Yes, Curtis is tuition-free (though the student provides his or her own apartment) and Yale SOM is also free. But many others are not.
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  • middleoftheroadmiddleoftheroad 128 replies13 threads Junior Member
    My flute-playing daughter does not want a conservatory but is interested in music at Columbia - thanks for the relevant thread and any additional perspectives.
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  • BassDadBassDad 5330 replies51 threads Senior Member
    Curtis and Colburn are exceptions and not really a good comparison to Ivies in terms of cost. Because they provide free tuition (free room and board as well for Colburn) and because they have great teachers, the competition for admission at Curtis and Colburn is fierce. The percentage of applicants they accept is even smaller than schools like Harvard and Yale most years. Depending on the instrument, you could find yourself competing with dozens of some of the best students in the world for one or two places, and that is for the less competitive instruments. In addition, Colburn and Curtis are very small schools, accepting well under a combined total of a hundred students per year while each of the Ivies accepts thousands. Yale SOM is not a valid comparison because they do not accept undergrads.

    Most other conservatories will have a cost of attendance similar to an Ivy, although conservatories may offer talent-based scholarships where the Ivies base financial aid solely on need. If your demonstrated need is high, then an Ivy may well cost less than a conservatory. If your demonstrated need is low and the student is very talented, then the conservatory may prove less expensive than the Ivy.
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  • meekchunmeekchun 147 replies26 threads Junior Member
    Thanks, now very clear. Because additional expense such as traveling and recording is very high for music student, I must consider scholarship or financial aid for college.
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  • memakememake 553 replies6 threads Member
    I think the amount of precise control over all this is going to be less than you seem to be expecting. On the instrument I'm familiar with (cello), I heard that Curtis accepted TWO students in 2009. So counting on getting into Colburn or Curtis is pretty much like counting on your son being one of the top 5 auditioners on his instrument that year. I'm not saying there's anything wrong in trying - just that it's nuts to count on it.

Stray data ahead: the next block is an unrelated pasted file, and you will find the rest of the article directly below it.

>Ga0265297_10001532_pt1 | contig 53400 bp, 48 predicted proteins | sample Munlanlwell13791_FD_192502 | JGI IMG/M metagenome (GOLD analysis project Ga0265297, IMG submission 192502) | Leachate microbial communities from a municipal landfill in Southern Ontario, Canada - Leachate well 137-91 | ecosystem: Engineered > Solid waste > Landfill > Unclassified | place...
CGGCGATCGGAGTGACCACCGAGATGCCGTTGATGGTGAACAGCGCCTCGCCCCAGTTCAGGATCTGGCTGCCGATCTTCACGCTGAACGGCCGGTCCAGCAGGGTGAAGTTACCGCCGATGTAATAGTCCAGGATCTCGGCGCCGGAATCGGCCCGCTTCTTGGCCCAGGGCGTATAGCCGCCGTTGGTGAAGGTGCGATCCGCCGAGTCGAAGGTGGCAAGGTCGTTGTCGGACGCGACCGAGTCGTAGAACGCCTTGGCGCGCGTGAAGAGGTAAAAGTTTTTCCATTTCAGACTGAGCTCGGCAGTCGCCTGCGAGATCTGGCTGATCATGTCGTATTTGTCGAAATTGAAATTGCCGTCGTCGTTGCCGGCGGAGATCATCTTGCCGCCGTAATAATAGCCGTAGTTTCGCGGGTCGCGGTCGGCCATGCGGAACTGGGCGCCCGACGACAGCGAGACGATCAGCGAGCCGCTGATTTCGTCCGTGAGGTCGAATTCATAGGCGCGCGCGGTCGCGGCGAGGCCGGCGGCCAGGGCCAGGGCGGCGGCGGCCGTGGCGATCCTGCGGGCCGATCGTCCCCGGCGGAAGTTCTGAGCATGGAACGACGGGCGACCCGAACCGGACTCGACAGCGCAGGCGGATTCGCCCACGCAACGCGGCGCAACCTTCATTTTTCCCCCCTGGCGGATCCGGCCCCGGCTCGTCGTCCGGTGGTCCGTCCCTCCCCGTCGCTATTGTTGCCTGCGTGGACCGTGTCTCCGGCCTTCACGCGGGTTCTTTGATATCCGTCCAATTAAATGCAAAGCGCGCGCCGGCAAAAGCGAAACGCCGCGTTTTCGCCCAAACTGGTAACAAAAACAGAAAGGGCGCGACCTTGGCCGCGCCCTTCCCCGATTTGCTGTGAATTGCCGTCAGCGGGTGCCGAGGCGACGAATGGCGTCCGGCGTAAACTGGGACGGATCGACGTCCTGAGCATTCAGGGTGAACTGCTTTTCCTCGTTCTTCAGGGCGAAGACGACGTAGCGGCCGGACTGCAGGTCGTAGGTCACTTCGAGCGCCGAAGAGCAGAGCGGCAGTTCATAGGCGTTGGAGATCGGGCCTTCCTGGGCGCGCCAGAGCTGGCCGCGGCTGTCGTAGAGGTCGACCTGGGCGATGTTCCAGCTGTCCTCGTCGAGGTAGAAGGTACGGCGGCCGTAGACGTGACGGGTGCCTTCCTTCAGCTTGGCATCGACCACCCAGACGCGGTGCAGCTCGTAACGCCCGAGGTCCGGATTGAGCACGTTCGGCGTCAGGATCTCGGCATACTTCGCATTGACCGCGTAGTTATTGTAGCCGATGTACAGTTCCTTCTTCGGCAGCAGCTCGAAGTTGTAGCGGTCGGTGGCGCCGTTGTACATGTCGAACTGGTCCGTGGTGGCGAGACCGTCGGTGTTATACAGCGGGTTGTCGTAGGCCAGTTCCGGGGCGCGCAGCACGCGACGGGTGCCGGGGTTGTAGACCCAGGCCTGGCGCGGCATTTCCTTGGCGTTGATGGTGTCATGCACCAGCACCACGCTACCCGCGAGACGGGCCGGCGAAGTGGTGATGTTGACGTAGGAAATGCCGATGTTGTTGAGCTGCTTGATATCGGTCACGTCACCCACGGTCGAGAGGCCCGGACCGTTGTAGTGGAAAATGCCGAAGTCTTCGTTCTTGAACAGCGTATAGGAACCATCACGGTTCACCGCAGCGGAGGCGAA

Meekchun - do you live near NYC? Do you know about the NYYS (New York Youth Symphony)? It is very prestigious and exclusive, but is free.
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  • ait109ait109 6 replies0 threads New Member
    Absolutely send in a recording!

    My daughter (a bassoonist) applied to a number of the ivys (Fall 2011 Regular Decision) with science as her major and indicated interest in music as a minor. She followed each school's requirements for sending in a Music Supplement either online (MP3s) or in the mail (CD). For schools that didn't explicitly mention a music supplement she contacted the admissions dept which then told her what she needed to submit.

    In January the Director of Wind Ensembles at Cornell emailed her indicating that she "thoroughly enjoyed" listening to her supplement and wanted the contact information for her teacher. At the next scheduled lesson my D's teacher told her that they had a great conversation and the director basically wanted to know if the recordings were for real. A few days later D got a follow up email from the director which said that she enjoyed speaking with her teacher and that she was going to forward her strongest recommendations for admission to the admissions office.

    Final outcome TBD.
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  • meekchunmeekchun 147 replies26 threads Junior Member
    Thanks for helpful advice! How about orchestral experience? Of course, my boy belongs to school orchestra and chamber group at summer camp but not any precollege orchestra. There are some excellent orcheatra programs to apply but he must omit school many days. Do you think they need that experience in addition to outstanding solo experience?